Purdue News

February 3, 2006

Soybean rust in 2006? That's up in the air

WEST LAFAYETTE, Ind. — The United States survived pretty much unscathed from the first growing season with soybean rust. The lack of activity from this potent pathogen has some scratching their heads, but a Purdue University soybean expert offers some perspective on this newcomer nemesis.

"Last year's lessons indicate that soybean rust may not spread that rapidly," said Greg Shaner, a professor of botany and plant pathology. "We also know that just because the spores are present, doesn't necessarily mean you'll get soybean rust. Last year, there was no direct connection between when you find spores and when you find rust."

Shaner said it was not possible to determine if spores found in areas outside the extreme southern portions of the country were viable. Spores of the fungus may not survive after traveling long distances.

"Soybean rust may only spread by moving in short hops, almost field-to-field," he said.

Those spores identified last year in places like Indiana, Illinois and Minnesota did not lead to disease outbreaks.

"We think that ultraviolet light may have affected the viability of the spores," Shaner said.

That hypothesis is tied to the fact that spores of the soybean rust fungus are mainly produced on the underside of leaves where they are protected from direct sunlight. Soybean rust spores carried on the wind and in clouds are exposed to large amounts of ultraviolet light that may make them impotent, according to Shaner, who said further research will have to be done to test this theory.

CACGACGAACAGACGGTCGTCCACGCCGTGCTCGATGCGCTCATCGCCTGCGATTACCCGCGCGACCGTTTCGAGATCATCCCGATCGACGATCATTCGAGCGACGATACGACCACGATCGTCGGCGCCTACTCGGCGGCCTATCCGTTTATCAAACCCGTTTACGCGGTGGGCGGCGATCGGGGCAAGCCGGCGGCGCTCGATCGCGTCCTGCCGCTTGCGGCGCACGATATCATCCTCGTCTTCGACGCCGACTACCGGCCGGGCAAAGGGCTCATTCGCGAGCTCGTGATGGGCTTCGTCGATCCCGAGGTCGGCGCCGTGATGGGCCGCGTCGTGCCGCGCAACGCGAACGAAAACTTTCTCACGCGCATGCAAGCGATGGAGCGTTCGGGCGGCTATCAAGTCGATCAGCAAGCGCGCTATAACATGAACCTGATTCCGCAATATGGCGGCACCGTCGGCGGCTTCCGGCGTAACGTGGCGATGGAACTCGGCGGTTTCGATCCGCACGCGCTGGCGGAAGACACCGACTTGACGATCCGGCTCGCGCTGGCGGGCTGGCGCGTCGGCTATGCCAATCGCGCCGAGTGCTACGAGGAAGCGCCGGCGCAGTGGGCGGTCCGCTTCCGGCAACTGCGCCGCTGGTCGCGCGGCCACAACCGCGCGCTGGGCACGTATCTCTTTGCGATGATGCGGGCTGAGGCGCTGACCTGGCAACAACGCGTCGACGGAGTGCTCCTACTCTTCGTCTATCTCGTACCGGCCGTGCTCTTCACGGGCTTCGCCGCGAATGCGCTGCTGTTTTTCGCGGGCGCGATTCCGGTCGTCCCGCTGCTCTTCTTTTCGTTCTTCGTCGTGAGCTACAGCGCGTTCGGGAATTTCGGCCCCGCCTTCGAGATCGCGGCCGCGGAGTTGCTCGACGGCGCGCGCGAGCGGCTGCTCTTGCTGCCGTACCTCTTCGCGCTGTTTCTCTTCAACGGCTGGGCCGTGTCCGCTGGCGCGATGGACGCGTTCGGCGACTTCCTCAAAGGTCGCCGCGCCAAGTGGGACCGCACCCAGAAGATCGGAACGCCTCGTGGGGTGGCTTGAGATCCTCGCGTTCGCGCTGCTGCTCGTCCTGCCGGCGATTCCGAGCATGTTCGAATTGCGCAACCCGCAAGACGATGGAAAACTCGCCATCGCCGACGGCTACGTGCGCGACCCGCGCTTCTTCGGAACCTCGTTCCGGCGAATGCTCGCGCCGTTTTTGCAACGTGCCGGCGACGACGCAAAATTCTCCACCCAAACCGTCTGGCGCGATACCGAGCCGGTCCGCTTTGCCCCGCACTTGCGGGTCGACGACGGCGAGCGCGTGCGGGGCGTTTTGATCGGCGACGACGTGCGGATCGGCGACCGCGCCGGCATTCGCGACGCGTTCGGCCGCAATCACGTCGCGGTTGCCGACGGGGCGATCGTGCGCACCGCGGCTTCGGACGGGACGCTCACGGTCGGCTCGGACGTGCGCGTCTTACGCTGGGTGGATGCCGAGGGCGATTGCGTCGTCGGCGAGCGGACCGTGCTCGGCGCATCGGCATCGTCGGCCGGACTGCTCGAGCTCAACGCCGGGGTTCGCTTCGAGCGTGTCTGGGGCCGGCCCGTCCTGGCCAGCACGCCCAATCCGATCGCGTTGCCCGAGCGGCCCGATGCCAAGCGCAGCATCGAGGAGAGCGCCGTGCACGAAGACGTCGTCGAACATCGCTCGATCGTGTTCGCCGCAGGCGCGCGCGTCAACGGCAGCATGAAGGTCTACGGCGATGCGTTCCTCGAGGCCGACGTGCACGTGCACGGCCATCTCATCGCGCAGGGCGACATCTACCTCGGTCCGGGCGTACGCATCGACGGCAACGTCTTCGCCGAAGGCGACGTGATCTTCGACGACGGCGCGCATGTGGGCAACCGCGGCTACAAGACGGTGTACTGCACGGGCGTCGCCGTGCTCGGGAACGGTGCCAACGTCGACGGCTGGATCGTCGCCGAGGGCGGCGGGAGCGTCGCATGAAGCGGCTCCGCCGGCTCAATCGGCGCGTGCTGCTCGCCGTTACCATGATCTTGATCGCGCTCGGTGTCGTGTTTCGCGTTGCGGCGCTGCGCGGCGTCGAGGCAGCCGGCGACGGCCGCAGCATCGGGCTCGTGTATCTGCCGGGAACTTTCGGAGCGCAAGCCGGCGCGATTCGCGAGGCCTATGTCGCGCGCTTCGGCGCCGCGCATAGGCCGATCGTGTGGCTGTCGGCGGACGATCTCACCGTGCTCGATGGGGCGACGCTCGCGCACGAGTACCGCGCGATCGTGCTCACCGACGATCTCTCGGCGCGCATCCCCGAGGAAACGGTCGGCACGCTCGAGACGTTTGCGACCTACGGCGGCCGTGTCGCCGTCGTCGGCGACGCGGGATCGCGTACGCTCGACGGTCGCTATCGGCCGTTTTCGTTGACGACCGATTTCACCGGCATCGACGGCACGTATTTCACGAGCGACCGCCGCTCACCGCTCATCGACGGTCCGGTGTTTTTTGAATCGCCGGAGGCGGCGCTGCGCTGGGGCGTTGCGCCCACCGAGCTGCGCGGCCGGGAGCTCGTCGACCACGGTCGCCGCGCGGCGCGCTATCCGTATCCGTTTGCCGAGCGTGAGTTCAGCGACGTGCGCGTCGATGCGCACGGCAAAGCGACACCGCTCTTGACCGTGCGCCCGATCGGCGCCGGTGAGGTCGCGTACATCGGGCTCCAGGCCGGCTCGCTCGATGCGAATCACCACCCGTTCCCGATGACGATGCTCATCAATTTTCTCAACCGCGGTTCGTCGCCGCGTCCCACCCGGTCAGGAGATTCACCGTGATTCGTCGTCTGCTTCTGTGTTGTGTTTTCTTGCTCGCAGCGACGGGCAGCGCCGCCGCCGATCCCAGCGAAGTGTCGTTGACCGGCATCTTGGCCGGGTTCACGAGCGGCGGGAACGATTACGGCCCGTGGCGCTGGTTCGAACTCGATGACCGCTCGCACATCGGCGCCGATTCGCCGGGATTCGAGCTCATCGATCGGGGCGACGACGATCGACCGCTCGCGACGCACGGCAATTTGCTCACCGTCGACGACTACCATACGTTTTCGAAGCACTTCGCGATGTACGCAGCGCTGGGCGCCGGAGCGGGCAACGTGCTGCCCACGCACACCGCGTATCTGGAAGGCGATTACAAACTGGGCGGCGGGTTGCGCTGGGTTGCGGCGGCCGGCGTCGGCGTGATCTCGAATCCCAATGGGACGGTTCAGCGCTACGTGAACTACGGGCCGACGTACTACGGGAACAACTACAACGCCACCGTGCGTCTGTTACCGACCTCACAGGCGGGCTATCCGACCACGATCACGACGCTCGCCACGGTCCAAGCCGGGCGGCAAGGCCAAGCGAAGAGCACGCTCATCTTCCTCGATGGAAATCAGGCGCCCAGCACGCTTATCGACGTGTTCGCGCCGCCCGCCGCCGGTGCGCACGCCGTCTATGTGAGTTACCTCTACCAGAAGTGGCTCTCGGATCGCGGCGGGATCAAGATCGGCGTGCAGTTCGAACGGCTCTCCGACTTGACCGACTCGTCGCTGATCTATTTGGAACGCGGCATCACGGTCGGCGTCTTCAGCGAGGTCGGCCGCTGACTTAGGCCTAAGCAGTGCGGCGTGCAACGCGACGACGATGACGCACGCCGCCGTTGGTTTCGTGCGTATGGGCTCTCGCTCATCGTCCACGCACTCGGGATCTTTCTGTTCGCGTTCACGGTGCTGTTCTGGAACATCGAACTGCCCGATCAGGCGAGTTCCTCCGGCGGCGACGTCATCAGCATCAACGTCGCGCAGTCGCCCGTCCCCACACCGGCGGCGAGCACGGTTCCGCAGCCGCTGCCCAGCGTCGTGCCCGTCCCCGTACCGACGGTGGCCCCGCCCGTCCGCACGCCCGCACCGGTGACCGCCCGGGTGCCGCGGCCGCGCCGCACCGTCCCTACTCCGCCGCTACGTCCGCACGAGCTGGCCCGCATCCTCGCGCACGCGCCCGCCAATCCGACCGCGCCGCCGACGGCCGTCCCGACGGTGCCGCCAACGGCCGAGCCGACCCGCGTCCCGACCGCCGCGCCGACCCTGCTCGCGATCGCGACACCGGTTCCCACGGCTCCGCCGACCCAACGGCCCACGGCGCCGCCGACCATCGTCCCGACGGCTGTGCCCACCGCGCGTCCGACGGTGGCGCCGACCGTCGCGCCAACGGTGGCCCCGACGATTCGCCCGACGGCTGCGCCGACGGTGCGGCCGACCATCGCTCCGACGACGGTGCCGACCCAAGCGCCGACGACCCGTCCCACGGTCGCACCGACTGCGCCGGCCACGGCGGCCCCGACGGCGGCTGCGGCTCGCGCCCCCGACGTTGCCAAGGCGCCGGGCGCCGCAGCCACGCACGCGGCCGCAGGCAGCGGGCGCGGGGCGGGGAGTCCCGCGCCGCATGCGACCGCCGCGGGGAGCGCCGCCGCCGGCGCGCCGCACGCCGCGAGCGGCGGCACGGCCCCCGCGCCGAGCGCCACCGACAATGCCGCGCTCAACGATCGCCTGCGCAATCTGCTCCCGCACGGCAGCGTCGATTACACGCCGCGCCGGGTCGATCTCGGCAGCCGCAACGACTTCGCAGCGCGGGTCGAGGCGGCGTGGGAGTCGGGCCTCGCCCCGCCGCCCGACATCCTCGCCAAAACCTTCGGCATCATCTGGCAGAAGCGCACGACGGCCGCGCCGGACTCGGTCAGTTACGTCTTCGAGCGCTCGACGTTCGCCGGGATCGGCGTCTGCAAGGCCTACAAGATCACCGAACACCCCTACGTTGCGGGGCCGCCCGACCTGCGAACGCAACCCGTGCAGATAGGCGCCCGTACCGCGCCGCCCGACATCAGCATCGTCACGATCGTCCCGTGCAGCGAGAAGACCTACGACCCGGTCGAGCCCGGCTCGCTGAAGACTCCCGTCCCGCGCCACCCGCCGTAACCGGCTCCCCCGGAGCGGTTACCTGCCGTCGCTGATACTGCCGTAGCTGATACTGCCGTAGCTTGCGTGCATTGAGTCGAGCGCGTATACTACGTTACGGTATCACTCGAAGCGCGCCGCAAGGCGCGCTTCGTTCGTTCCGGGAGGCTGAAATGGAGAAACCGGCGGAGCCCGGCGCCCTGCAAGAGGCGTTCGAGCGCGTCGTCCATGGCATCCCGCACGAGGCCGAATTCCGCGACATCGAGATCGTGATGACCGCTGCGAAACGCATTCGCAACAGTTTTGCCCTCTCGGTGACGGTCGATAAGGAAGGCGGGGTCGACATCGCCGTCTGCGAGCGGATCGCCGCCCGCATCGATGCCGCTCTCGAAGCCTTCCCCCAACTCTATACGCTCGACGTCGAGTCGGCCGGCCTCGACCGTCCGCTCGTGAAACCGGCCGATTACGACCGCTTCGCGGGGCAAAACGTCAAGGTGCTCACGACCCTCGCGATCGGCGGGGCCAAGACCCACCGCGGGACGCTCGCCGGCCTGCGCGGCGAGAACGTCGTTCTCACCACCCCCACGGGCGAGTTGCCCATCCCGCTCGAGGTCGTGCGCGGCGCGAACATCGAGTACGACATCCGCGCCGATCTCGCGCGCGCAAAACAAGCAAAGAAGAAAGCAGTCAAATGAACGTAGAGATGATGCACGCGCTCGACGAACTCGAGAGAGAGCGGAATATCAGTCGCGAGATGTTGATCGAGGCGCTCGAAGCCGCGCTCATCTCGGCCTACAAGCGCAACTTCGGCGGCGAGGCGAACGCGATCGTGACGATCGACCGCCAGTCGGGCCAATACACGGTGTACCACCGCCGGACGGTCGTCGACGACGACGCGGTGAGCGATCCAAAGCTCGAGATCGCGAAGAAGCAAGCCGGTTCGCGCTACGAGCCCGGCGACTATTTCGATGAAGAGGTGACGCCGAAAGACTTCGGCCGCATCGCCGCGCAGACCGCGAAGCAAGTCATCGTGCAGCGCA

Due to the current milder-than-normal winter, more of the spores may survive on plants, creating a greater likelihood of soybean rust occurrences this year, Shaner said. However, he points out that it may take a couple of years before the fungus becomes established firmly enough throughout frost-free areas of the Deep South to pose a real threat to the Midwest.

With a new planting season just around the corner, Shaner and other Purdue researchers and Extension specialists are still making plans for another summer of stepped-up vigilance. Among efforts to be repeated this year are the planting of sentinel plots and revisions of the fungicide application recommendations.

"Some producers were initially concerned that sentinel plots, in which rust was allowed to develop, might contribute to the soybean rust problem, but that doesn't appear to be the case," he said. "We still need to learn a lot about how this disease develops in the field, and sentinel plots can provide this information, as well as serve as an early warning system."

He said a few additional fungicides may be available for use this summer, but he doesn't recommend that producers spray for the disease until it's present.

"We may do more tests this year to review fungicide use protocols and try to find out when spraying is beneficial," Shaner said.

Even though soybean rust didn't make it to the Midwest in 2005, Shaner encourages producers to keep a lookout for the disease this year. He said last summer's increased soybean field scouting turned up some other soybean diseases.

"There was a lot more scouting going on last year, thus folks noticed more diseases that might have gone undetected," he said.

Despite the lack of soybean rust in Indiana, diseases like frogeye leaf spot and sudden death syndrome did bring down yields in some areas.

Writer: Beth Forbes, (765) 494-2722; forbes@purdue.edu

Source: Greg Shaner, (765) 494-4651; shanerg@purdue.edu

Ag Communications: (765) 494-2722;
Beth Forbes, forbes@purdue.edu
Agriculture News Page

 

Note to journalists: Other farm-related story ideas are available at Purdue Agriculture's Farming 2006 Web site.

 

Related Web site:
Purdue Soybean Rust Web site

 

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